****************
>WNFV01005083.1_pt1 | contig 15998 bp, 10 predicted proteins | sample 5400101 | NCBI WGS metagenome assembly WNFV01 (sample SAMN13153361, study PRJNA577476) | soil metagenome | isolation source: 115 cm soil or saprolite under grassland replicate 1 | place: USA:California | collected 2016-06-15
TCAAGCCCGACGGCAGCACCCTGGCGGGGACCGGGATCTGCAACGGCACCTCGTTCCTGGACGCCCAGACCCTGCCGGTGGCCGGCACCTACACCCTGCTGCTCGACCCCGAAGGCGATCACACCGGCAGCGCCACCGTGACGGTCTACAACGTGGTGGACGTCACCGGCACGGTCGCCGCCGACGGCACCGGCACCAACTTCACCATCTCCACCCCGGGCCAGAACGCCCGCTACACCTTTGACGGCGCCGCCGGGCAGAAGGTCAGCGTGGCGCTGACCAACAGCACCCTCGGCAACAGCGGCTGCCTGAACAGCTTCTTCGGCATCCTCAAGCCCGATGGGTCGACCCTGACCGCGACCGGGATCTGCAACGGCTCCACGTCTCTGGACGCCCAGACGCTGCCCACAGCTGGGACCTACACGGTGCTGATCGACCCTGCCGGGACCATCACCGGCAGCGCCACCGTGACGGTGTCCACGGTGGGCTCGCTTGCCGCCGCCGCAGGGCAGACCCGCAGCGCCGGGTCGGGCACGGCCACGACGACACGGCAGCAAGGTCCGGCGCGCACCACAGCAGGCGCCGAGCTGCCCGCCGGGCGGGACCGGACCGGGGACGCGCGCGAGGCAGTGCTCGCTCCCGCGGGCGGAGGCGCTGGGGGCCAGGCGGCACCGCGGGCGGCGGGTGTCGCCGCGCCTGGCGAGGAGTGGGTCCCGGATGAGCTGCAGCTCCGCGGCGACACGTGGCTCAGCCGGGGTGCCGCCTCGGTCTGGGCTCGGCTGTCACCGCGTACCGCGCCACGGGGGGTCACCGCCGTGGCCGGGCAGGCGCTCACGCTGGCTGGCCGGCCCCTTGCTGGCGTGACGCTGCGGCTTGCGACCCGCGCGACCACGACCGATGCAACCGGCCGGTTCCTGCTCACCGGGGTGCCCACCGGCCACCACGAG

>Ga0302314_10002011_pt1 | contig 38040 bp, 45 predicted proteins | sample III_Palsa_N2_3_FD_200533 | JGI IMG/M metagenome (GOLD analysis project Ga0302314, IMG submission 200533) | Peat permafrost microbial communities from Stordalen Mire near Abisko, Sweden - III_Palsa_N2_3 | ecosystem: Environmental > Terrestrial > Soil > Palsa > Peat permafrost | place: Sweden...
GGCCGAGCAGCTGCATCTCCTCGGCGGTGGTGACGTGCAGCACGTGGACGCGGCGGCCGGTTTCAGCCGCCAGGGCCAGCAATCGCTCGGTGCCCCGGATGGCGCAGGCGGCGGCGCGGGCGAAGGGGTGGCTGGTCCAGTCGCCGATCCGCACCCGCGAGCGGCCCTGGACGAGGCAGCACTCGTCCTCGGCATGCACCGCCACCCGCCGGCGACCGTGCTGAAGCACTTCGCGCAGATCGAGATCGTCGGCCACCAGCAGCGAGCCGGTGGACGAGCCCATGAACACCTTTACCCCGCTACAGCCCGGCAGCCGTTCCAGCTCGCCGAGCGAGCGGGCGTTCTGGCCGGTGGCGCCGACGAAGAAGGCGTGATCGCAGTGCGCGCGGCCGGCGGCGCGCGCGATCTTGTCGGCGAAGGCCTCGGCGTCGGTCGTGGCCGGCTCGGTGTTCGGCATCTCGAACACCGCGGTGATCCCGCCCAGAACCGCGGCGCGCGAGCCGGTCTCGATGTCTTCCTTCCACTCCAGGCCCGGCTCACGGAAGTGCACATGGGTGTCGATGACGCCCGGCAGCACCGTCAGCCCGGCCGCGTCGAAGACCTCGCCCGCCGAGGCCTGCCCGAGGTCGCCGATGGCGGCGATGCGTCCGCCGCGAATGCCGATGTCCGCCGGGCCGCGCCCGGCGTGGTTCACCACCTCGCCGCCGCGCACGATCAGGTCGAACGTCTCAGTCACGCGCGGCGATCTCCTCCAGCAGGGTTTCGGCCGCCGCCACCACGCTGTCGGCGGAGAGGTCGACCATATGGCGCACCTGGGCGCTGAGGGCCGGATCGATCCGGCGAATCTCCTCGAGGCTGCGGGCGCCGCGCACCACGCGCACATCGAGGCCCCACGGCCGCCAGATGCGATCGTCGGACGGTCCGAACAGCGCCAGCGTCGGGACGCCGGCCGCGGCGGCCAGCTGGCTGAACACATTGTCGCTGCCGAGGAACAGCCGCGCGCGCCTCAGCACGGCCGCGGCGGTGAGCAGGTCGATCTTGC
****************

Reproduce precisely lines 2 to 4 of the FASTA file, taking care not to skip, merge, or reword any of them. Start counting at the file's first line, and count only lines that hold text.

TCAAGCCCGACGGCAGCACCCTGGCGGGGACCGGGATCTGCAACGGCACCTCGTTCCTGGACGCCCAGACCCTGCCGGTGGCCGGCACCTACACCCTGCTGCTCGACCCCGAAGGCGATCACACCGGCAGCGCCACCGTGACGGTCTACAACGTGGTGGACGTCACCGGCACGGTCGCCGCCGACGGCACCGGCACCAACTTCACCATCTCCACCCCGGGCCAGAACGCCCGCTACACCTTTGACGGCGCCGCCGGGCAGAAGGTCAGCGTGGCGCTGACCAACAGCACCCTCGGCAACAGCGGCTGCCTGAACAGCTTCTTCGGCATCCTCAAGCCCGATGGGTCGACCCTGACCGCGACCGGGATCTGCAACGGCTCCACGTCTCTGGACGCCCAGACGCTGCCCACAGCTGGGACCTACACGGTGCTGATCGACCCTGCCGGGACCATCACCGGCAGCGCCACCGTGACGGTGTCCACGGTGGGCTCGCTTGCCGCCGCCGCAGGGCAGACCCGCAGCGCCGGGTCGGGCACGGCCACGACGACACGGCAGCAAGGTCCGGCGCGCACCACAGCAGGCGCCGAGCTGCCCGCCGGGCGGGACCGGACCGGGGACGCGCGCGAGGCAGTGCTCGCTCCCGCGGGCGGAGGCGCTGGGGGCCAGGCGGCACCGCGGGCGGCGGGTGTCGCCGCGCCTGGCGAGGAGTGGGTCCCGGATGAGCTGCAGCTCCGCGGCGACACGTGGCTCAGCCGGGGTGCCGCCTCGGTCTGGGCTCGGCTGTCACCGCGTACCGCGCCACGGGGGGTCACCGCCGTGGCCGGGCAGGCGCTCACGCTGGCTGGCCGGCCCCTTGCTGGCGTGACGCTGCGGCTTGCGACCCGCGCGACCACGACCGATGCAACCGGCCGGTTCCTGCTCACCGGGGTGCCCACCGGCCACCACGAG

>Ga0302314_10002011_pt1 | contig 38040 bp, 45 predicted proteins | sample III_Palsa_N2_3_FD_200533 | JGI IMG/M metagenome (GOLD analysis project Ga0302314, IMG submission 200533) | Peat permafrost microbial communities from Stordalen Mire near Abisko, Sweden - III_Palsa_N2_3 | ecosystem: Environmental > Terrestrial > Soil > Palsa > Peat permafrost | place: Sweden...
GGCCGAGCAGCTGCATCTCCTCGGCGGTGGTGACGTGCAGCACGTGGACGCGGCGGCCGGTTTCAGCCGCCAGGGCCAGCAATCGCTCGGTGCCCCGGATGGCGCAGGCGGCGGCGCGGGCGAAGGGGTGGCTGGTCCAGTCGCCGATCCGCACCCGCGAGCGGCCCTGGACGAGGCAGCACTCGTCCTCGGCATGCACCGCCACCCGCCGGCGACCGTGCTGAAGCACTTCGCGCAGATCGAGATCGTCGGCCACCAGCAGCGAGCCGGTGGACGAGCCCATGAACACCTTTACCCCGCTACAGCCCGGCAGCCGTTCCAGCTCGCCGAGCGAGCGGGCGTTCTGGCCGGTGGCGCCGACGAAGAAGGCGTGATCGCAGTGCGCGCGGCCGGCGGCGCGCGCGATCTTGTCGGCGAAGGCCTCGGCGTCGGTCGTGGCCGGCTCGGTGTTCGGCATCTCGAACACCGCGGTGATCCCGCCCAGAACCGCGGCGCGCGAGCCGGTCTCGATGTCTTCCTTCCACTCCAGGCCCGGCTCACGGAAGTGCACATGGGTGTCGATGACGCCCGGCAGCACCGTCAGCCCGGCCGCGTCGAAGACCTCGCCCGCCGAGGCCTGCCCGAGGTCGCCGATGGCGGCGATGCGTCCGCCGCGAATGCCGATGTCCGCCGGGCCGCGCCCGGCGTGGTTCACCACCTCGCCGCCGCGCACGATCAGGTCGAACGTCTCAGTCACGCGCGGCGATCTCCTCCAGCAGGGTTTCGGCCGCCGCCACCACGCTGTCGGCGGAGAGGTCGACCATATGGCGCACCTGGGCGCTGAGGGCCGGATCGATCCGGCGAATCTCCTCGAGGCTGCGGGCGCCGCGCACCACGCGCACATCGAGGCCCCACGGCCGCCAGATGCGATCGTCGGACGGTCCGAACAGCGCCAGCGTCGGGACGCCGGCCGCGGCGGCCAGCTGGCTGAACACATTGTCGCTGCCGAGGAACAGCCGCGCGCGCCTCAGCACGGCCGCGGCGGTGAGCAGGTCGATCTTGC